Do you have other suggestions for low maintenance bushes and trees for a home landscape?

 

One Hot Summer Day, Then Bam! Fall

It soared into the 90’s last week with no rain. Quite characteristic of most of our summers, but not for THIS summer.

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Canna lily by the vegetable garden

This summer has been mild. Beautiful, even. Almost too cool to eat dinner on the patio!

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Will the tomatoes continue to ripen at their crazy pace?

The mosquitoes didn’t populate our dinner time until last week. I usually put out mosquito repellant candles, but have not had to until last week. Everything was wonderful. Then we got one week of our normal summer.

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Dahlias everywhere

Now, it is already smelling like fall! But it has been great for gardening.

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Cosmos

I still sweat while working, but I have been able to move into the shade and cool down.

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Black eyed susan is the Maryland state flower

I have been able to dig and divide and transplant because of the moderate rain fall to keep everything hydrated: bearded iris, dutch iris, gladiolas, asters, shasta daisies, lamb’s ears, boxwood, rhododendron, hostas, grasses of all sorts, canna lilies, and Siberian iris.

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I threw a box of dahlia tubers from Sam’s Club out in the garden this spring

I have been able to dig and weed and knock the dirt off, and get rid of things I thought might be good plants but even in this cool summer have been thugs: goose neck loose strife, for example.

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We hope this bad boy ripens before the vine dies

As usual, not enough time. Just refining and redefining. Nothing major, but all beautiful.

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One honkin’ dahlia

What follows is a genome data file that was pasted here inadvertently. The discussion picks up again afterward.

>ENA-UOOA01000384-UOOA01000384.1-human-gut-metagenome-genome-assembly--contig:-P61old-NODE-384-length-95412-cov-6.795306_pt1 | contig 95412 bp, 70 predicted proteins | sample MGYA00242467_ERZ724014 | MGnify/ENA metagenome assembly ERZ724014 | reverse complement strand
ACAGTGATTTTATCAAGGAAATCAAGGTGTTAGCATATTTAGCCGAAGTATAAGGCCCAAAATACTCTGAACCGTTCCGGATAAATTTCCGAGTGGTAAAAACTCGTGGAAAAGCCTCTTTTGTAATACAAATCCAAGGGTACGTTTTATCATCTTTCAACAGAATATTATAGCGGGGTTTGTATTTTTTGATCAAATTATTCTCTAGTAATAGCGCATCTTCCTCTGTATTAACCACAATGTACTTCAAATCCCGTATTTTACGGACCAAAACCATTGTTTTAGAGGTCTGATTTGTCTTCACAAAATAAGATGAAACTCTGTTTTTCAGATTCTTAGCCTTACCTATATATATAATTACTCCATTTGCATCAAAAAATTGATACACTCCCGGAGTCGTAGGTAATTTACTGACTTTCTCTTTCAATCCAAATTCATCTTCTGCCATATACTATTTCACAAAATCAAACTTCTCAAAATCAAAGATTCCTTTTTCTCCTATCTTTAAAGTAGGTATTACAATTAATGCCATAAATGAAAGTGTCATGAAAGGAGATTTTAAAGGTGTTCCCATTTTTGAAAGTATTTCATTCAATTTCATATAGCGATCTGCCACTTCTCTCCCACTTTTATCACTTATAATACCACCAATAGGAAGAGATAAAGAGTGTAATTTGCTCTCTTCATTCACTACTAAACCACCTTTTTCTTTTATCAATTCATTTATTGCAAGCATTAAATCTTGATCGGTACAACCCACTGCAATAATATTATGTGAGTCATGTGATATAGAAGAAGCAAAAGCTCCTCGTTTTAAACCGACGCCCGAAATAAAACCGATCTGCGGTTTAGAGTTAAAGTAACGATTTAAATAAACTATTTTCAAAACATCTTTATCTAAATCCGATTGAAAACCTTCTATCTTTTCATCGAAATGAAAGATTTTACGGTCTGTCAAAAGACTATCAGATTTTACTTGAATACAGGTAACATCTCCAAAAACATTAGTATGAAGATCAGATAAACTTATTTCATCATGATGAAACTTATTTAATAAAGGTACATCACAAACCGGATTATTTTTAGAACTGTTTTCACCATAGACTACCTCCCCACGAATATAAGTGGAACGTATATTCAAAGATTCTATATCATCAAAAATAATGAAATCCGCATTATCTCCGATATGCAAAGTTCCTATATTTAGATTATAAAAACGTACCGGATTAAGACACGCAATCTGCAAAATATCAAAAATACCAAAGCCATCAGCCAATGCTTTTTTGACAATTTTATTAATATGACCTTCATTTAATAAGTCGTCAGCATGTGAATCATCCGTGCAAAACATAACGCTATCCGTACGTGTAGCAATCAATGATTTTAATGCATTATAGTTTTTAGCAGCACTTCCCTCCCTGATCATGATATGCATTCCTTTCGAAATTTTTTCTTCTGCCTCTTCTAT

Have you too enjoyed a mild summer? Have you had fun in your garden this summer?

Canadian Geese at Black Hill

We told you about our drive into the local countryside and a visit to Black Hill Regional Park in an earlier post. Today, I want to share with you a few photos of the park and the Canadian geese on the water, as well as some of the geese coming in for a landing.

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Canadian geese landing at Black Hill

So we heard them before we saw them, but I still wasn’t fast enough to get fully prepared to photograph them — the geese coming into the water at Black Hill Regional Park. Our neighbor behind us has a small pond, and they have Canadian geese that summer there, so we are a bit inured to their sound.

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Canadian geese 4 at Black Hill

In fact, we have a mating pair that travel together directly over our plot of ground almost every day. The neighbors that host their nest have named the female “Peggy Sue.” So we have listened to Peggy Sue gaggle about 3 years now. (The female honk sound is different from the male’s.) Their life spans range from 10 to 24 years, so  we hope to hear her and her mate for many more years.

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Canadian geese 2 at Black Hill

They are rather large birds (the Giant Canadian Goose can weigh as much as 20 lbs and span 1 m (39 in) in wing spread) and even as small flocks, form that recognizable V-shaped formation. They have come back from near extinction in the 1950’s to 4 or 5 million birds today. They are not the prized local pet that you might imagine because they leave their poo everywhere.

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Canadian geese 5 at Black Hill

Many local golf courses hire herding dogs to keep the geese off their turf for their paying patrons. I remember as a young girl going to a local restaurant and having the geese bite me (well, my hosiery). My father-in-law said they were good watch-geese, as good as dogs to keep strangers away.

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Canadian geese 6 at Black Hill

What I found most interesting was the way their feathers deform as they land. I had never seen that before. It is amazing what a photograph catches, that our eyes just don’t see when live.

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Canadian geese 3 at Black Hill

Does the honk of Canadian geese remind you that autumn is coming? Do they migrate from where you live, or do they stay year ’round?

An Ancient Gardener Aging in Place